It’s pretty much the same system in place as out in the real world. When you are a kid in school it’s made up of teachers, rules, principals, the office, & in school suspension. When you are an adult it’s cops, laws, judges, a courtroom, & jail. Same system. Only the first is more fair and understanding and meant to prevent use of the second. The first one is in place to love, guide, direct, & discipline your child. It deserves as much respect or more as the second that is only in place to keep order and punish. You don’t see mama’s up in a courtroom yelling at the judge telling them why the cop is wrong and their baby shouldn’t be sent to jail. As parents, you must teach and model for you kids respect for the school’s system so that they can also respect it and they don’t end up a part of society’s system.
Just this week, Daynie had to go to the office. She came home so upset saying she didn’t do it and still got in trouble. A little girl she was hanging out with went to two other girls and told them something ugly that involved a cuss word. Daynie did not walk over to those girls and say it, in fact, she stayed behind. The girls told on both Daynie and the girl that actually said it to them, and off to the office they went. In Daynie’s mind, she did the right thing. And in it’s simplicity, she did.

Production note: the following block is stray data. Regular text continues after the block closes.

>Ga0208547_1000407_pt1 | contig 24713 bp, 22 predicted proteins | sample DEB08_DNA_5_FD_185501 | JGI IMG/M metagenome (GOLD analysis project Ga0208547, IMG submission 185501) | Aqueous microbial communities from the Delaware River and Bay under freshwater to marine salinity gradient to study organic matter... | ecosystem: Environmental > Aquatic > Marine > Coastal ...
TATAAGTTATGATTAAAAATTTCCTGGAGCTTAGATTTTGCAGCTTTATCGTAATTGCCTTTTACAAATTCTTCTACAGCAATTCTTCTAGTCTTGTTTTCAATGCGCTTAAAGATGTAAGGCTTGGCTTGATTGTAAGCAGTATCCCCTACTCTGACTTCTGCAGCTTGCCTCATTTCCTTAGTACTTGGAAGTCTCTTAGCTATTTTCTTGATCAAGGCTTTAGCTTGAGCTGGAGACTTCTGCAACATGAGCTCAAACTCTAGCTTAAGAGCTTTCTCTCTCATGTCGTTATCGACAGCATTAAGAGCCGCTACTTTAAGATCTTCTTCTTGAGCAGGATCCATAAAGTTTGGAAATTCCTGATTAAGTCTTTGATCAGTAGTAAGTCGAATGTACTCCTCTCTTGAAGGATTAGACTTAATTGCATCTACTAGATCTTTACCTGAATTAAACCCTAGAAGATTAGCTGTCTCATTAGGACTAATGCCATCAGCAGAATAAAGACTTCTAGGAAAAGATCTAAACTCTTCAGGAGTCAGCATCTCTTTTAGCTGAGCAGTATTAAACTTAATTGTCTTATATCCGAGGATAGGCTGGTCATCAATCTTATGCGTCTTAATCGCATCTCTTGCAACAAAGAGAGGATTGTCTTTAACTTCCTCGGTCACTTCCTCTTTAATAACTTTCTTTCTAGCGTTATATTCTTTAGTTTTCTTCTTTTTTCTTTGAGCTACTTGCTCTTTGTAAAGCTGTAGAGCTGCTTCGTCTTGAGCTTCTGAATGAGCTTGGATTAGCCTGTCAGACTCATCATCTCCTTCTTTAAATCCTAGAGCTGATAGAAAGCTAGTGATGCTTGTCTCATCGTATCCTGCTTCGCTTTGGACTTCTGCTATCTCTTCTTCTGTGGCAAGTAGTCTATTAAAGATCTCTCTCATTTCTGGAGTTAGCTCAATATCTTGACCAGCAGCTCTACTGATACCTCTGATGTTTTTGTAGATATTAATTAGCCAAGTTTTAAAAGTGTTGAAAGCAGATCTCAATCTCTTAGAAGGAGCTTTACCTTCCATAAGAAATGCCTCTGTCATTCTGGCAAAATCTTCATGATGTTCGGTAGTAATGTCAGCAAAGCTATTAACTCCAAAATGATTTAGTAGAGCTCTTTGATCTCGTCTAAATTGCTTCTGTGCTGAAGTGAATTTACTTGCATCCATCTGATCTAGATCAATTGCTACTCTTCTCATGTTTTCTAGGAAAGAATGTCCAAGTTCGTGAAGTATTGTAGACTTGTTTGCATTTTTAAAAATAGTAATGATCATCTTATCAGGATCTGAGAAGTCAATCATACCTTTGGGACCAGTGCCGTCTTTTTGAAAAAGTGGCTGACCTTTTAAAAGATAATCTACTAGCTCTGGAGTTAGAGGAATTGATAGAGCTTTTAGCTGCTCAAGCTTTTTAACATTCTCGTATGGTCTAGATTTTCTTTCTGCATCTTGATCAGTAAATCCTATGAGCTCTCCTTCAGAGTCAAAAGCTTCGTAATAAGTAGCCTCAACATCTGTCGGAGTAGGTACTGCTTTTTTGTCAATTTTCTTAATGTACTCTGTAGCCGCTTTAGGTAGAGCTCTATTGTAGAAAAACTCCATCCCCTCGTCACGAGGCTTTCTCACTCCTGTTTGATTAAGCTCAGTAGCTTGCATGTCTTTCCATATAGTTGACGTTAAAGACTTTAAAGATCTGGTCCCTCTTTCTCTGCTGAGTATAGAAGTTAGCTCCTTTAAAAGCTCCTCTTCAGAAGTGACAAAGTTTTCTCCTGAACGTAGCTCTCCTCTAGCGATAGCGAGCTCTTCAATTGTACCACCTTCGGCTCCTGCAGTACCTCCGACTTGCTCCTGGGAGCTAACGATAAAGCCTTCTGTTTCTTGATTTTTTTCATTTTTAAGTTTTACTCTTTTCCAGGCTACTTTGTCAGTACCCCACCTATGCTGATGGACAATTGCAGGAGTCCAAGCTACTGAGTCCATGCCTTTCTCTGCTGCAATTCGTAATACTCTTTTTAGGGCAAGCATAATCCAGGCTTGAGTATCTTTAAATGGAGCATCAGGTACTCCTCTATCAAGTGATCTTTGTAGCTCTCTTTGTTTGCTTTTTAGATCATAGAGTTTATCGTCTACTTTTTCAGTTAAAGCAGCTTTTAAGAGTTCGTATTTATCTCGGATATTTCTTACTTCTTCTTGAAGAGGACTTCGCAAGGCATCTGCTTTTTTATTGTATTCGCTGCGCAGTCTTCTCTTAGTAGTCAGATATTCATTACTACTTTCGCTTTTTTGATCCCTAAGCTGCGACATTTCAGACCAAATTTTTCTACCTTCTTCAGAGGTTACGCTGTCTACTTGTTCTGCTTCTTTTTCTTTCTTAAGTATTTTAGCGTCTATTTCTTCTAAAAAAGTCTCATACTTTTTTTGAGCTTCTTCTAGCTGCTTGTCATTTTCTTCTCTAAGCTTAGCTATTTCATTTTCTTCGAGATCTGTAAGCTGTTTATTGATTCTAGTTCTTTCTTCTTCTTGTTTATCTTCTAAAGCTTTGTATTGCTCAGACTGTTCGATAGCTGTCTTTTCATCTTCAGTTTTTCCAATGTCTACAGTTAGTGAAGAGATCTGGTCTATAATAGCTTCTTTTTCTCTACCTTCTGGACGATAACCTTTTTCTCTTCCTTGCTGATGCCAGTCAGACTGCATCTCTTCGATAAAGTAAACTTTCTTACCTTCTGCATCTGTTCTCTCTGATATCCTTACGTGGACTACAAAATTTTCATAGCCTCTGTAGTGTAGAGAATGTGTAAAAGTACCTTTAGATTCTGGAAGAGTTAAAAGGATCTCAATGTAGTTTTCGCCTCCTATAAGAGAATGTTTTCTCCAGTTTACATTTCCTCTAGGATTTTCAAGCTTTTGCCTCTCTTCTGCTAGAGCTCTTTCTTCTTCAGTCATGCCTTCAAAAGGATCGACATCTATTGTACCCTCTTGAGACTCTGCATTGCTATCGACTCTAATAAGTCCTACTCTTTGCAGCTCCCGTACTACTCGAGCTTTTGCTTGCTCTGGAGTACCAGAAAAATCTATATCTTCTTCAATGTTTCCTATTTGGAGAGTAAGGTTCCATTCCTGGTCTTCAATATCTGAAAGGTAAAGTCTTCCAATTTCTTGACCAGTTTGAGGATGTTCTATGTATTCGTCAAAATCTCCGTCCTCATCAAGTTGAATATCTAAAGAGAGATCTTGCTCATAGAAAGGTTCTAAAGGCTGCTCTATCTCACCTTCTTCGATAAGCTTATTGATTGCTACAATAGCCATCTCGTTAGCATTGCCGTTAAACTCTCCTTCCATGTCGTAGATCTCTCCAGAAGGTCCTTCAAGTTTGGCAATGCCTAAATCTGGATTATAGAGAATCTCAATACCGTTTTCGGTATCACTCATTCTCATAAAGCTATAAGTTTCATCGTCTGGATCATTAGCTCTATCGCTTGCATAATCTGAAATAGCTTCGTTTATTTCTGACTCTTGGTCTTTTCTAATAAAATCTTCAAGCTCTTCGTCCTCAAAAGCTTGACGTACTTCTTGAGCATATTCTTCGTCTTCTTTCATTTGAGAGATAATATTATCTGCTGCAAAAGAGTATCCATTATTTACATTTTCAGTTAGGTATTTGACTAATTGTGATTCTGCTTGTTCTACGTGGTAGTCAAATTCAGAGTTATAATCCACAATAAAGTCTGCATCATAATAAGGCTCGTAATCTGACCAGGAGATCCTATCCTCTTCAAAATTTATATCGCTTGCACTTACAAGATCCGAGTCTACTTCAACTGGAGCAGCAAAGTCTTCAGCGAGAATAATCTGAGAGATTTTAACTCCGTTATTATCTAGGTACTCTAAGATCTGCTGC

Now there was a lot more to this story regarding events that led up to the girl saying what she said and why these girls included Daynie when telling, but in the end the real issue at hand was did Daynie do it or not. No she didn’t. Then why did we as parents allow her to be punished for it? Because it’s a good lesson. We told Daynie that is the consequence for continuing to make decisions regarding friends that she constantly finds herself in trouble/drama/bad situations with and that will lie about her. Also, for standing by while her friend did something wrong. Daynie may not have actually walked over and said it to those girls, but she bears just as much responsibility for discussing it with the friend and being her audience while she did it. We used this as a teaching opportunity to make Daynie understand her responsibiliy and to explain to Daynie how to handle these situations. She should have said I want no part in it and walked off. She needs to learn at this young age that when you hang around with someone doing the wrong thing, whether you are doing it or not, you are now associated with it and can and will be blamed for it too. I’m glad she has the opportunity to learn this lesson in elementary with cuss words, rather than later in life with something more serious like cheating, stealing, drugs, ect.
I’m sure you are thinking, well that’s the lesson WE taught her by allowing the unfair punishment to stand but it still doesn’t excuse the school for punishing her unfairly.
Stop right there.